Falling oil prices took a toll on fixed income sectors with significant exposure to oil- and gas-related industries, including U.S. high yield bonds and emerging market debt. Shorter-term U.S. Treasury yields rose in anticipation of the start of the Fed's policy tightening, which is likely later this year. The yield on the 10-year Treasury note declined significantly amid strong demand for relatively high-yielding safe-haven U.S. government debt, contributing to a flattening in the overall Treasury yield curve. The U.S. dollar continued to gain against most other currencies, which drove returns on eurozone and Japanese government bonds into negative territory in dollar terms. Emerging market currencies experienced considerable volatility.
The Strategic Income Fund returned −0.89% in the quarter compared with 1.68% for the Barclays Global Aggregate ex Treasury Bond USD Hedged Index and −0.95% for the Lipper Global Income Funds Average. For the 12 months ended December 31, 2014, the fund returned 4.32% versus 6.94% for the Barclays Global Aggregate ex Treasury Bond USD Hedged Index and 2.25% for the Lipper Global Income Funds Average. The fund's average annual total returns were 4.32%, 5.48%, and 8.27% for the 1-, 5-, and Since Inception (12/15/2008) periods, respectively, as of December 31, 2014. The fund's expense ratio was 0.84% as of its fiscal year ended May 31, 2014.
For up-to-date standardized total returns, including the most recent month-end performance, please click on the Performance tab, above.
Current performance may be lower or higher than the quoted past performance, which cannot guarantee future results.
Share price, principal value, and return will vary and you may have a gain or loss when you sell your shares.
The portfolio maintains a broad risk "barbell" consisting of allocations to riskier sectors such as high yield bonds, emerging market debt, and leveraged loans as well as to lower-risk securities, including developed-market government bonds, that serve as a defensive anchor and source of portfolio liquidity if needed to take advantage of market opportunities. We increased the fund's allocation to global government debt and high yield bonds while decreasing its holdings of emerging market debt and leveraged loans. However, security and currency selection is critical in the current volatile environment. We kept the portfolio's overall duration (a measure of sensitivity to interest rate changes) shorter than the duration of the benchmark, although we tactically lengthened duration. This conservative duration positioning should help relative performance in a rising interest rate environment.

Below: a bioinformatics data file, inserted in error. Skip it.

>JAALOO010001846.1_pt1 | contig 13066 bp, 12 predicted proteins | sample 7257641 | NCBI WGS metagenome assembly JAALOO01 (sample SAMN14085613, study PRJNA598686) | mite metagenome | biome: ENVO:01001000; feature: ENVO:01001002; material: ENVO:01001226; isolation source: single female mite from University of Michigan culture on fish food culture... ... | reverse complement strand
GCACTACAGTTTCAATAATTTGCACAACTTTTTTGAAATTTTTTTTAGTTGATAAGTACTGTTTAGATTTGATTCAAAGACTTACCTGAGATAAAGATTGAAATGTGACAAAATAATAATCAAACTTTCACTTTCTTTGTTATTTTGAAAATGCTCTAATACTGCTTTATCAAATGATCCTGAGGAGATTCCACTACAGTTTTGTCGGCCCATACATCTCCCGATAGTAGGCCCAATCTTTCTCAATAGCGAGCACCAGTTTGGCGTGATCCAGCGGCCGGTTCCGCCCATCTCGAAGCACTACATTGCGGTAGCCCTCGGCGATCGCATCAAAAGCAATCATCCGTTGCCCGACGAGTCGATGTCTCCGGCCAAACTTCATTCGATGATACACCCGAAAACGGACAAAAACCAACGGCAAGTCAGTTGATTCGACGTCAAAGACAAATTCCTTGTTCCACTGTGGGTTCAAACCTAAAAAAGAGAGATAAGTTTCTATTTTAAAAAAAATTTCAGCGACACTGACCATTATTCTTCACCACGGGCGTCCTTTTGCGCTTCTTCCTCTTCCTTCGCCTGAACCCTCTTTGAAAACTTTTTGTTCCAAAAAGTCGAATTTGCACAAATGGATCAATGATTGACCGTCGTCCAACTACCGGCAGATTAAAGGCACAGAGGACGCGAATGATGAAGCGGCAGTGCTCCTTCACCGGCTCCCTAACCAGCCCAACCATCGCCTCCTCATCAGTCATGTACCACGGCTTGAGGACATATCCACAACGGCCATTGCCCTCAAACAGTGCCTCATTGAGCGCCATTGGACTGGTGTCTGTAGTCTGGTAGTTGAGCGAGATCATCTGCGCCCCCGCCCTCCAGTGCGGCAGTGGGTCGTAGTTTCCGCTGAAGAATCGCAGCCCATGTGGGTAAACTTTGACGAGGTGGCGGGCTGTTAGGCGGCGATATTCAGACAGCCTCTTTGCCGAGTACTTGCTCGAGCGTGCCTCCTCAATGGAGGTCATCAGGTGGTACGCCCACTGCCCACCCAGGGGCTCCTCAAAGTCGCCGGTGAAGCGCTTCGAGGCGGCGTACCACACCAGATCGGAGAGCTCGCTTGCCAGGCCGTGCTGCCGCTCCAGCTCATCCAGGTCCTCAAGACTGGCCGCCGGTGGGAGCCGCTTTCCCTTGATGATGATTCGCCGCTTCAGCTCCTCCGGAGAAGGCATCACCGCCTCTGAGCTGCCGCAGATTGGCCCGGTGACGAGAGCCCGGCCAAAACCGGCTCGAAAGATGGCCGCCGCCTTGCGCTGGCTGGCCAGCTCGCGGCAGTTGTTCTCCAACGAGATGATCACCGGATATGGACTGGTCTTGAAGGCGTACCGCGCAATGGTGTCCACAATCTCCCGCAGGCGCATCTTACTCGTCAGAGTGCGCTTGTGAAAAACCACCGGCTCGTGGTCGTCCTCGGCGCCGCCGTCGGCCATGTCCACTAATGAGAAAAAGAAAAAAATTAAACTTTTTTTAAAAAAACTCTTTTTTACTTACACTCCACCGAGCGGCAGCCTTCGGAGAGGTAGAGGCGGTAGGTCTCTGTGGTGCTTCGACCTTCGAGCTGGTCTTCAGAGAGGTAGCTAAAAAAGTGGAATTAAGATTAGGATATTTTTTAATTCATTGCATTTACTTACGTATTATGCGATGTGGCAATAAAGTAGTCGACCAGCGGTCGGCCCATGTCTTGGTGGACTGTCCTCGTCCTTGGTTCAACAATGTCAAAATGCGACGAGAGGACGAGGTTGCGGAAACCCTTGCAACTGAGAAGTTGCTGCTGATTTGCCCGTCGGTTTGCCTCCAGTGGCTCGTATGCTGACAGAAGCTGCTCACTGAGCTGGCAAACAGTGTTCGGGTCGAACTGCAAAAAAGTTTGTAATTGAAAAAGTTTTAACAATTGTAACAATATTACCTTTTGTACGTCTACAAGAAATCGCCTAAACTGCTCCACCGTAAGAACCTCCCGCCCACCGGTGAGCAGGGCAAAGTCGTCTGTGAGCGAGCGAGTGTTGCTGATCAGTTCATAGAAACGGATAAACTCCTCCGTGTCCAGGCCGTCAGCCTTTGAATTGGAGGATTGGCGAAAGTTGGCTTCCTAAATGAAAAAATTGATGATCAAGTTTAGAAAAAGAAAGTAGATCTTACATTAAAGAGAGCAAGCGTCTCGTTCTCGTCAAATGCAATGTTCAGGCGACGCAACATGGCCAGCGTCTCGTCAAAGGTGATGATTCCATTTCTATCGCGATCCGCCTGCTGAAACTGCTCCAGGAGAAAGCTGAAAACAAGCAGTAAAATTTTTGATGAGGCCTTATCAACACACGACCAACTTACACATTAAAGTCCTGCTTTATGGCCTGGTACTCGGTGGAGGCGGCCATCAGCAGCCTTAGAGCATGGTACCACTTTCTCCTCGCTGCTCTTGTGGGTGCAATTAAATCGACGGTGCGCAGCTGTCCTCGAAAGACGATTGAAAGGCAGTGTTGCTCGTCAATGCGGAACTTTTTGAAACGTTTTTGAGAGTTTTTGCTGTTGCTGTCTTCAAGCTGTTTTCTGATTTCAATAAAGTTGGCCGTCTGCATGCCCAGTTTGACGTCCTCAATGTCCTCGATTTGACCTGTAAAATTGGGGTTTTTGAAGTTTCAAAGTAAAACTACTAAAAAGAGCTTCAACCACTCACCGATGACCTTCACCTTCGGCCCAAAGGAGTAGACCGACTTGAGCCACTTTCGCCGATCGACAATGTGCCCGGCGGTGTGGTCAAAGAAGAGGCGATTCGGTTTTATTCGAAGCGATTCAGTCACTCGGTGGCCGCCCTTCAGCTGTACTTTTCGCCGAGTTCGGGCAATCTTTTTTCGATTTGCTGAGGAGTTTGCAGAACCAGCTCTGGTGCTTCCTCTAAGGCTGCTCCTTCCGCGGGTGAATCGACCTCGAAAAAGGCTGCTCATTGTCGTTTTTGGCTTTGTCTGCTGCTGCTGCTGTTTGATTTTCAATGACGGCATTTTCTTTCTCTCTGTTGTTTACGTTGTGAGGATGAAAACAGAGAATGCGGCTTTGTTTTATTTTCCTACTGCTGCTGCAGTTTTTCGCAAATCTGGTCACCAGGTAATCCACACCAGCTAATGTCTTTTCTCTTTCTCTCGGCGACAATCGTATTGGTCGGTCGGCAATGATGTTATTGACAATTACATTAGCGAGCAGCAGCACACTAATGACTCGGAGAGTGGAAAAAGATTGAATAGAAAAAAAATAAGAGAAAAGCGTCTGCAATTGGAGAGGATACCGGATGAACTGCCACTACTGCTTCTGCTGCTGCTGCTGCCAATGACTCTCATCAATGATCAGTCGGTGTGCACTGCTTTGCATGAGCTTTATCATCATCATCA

The Federal Reserve is likely on track to raise rates in mid- to late 2015 despite the drop in energy prices putting downward pressure on inflation. The strong U.S. dollar trend will also likely continue. The divergence in central bank policies between countries and regions that will move to raise rates relatively soon, such as the U.S. and the UK, and those that will likely remain accommodative, Japan and the eurozone-could lead to increased volatility and more opportunities to find relative value. In this environment, we believe that our strength in bottom-up, fundamental research on countries and individual securities will allow us to pursue solid long-term performance.